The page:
Like you, all the international students on campus are unsettled during the first few days of the start of the program. This is the best time to go and introduce yourself and be genuinely interested in being friends. Do not stop at just doing the introduction but spend some time together, may be by inviting the prospective friend for a coffee meeting or a lunch or a dinner. Since most students have less or no company in the first few days, there are very high chances that your invite will be accepted.
Is the best way of approaching prospective friends in college is to look for your own community or country students? Actually not. If you decide to add on to the diversity in your friends group (and you must – as you chose to study abroad for this), you should approach students from other countries. And while you make your rapport with the prospective friend, ensure that you ask a lot of questions on their culture and be genuinely interested in listening to their stories. Remember, good listeners are qualified as better friends.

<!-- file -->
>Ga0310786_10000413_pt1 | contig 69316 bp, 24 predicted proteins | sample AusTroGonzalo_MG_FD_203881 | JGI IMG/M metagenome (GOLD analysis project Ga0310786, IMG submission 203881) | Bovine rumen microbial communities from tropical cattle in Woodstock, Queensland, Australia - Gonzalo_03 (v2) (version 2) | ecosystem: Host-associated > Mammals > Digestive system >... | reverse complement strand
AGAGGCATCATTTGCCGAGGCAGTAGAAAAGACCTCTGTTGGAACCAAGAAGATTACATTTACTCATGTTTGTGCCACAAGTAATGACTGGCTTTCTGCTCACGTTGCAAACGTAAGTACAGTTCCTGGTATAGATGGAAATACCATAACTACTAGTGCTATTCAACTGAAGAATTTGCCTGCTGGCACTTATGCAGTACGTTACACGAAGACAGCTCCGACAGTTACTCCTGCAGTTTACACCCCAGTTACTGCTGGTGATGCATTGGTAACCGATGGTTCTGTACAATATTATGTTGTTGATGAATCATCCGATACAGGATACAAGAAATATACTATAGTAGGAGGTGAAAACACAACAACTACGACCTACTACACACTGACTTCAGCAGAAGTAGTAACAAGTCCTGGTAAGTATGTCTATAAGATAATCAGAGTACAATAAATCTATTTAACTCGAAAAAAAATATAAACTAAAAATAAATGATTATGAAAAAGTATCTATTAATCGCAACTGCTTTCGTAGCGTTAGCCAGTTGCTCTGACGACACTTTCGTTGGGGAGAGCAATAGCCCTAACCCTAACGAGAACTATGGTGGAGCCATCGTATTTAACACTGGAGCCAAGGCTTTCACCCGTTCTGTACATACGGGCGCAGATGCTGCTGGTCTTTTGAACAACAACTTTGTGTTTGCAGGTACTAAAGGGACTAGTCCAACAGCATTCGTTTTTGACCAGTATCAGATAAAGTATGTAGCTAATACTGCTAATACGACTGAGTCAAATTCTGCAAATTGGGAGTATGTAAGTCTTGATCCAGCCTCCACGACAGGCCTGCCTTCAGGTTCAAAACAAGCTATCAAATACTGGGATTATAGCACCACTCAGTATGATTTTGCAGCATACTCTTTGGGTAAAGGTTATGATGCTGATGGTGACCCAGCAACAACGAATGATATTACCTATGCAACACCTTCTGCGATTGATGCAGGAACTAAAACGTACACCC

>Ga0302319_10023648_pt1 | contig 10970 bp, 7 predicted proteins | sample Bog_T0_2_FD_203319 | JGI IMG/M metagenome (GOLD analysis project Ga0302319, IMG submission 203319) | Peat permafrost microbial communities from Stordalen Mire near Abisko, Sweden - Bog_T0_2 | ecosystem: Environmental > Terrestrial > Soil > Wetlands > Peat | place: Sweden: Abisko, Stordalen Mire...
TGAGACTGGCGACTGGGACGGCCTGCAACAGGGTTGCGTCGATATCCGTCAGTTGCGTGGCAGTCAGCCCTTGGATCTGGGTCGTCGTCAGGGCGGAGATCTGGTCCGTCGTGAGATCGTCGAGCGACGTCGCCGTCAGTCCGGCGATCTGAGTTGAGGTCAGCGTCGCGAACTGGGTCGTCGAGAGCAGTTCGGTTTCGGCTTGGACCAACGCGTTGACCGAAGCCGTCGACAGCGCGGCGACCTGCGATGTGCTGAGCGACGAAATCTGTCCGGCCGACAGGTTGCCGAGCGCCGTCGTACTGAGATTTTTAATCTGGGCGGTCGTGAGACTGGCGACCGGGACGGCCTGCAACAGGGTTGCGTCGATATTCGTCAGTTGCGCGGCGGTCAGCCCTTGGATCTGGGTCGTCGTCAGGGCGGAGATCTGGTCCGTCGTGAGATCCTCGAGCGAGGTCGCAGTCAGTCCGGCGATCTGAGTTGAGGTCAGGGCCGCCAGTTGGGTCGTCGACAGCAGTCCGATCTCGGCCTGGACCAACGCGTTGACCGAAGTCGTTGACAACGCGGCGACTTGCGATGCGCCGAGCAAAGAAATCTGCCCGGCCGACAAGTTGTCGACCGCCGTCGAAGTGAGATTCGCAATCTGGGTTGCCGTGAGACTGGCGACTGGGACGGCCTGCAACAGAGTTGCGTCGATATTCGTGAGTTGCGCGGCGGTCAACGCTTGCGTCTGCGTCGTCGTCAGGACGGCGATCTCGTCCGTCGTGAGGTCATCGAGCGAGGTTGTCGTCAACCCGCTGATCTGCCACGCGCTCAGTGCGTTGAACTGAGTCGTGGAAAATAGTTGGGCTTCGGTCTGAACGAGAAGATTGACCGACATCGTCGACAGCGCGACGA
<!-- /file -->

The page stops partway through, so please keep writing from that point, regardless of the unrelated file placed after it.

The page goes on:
One of the best advices for networking (social or professional) is to ‘not to expect anything from your network’ but to expect you to be contributing to your network in every possible manner. If you master the art of giving (giving in the sense of: 1)helping them with the issues or matters or things that are bothering them, 2) Understanding their purpose or goals in college, career or life and helping them with or 3) Being present for them when they need friends), you will create a very supportive network of friends for life.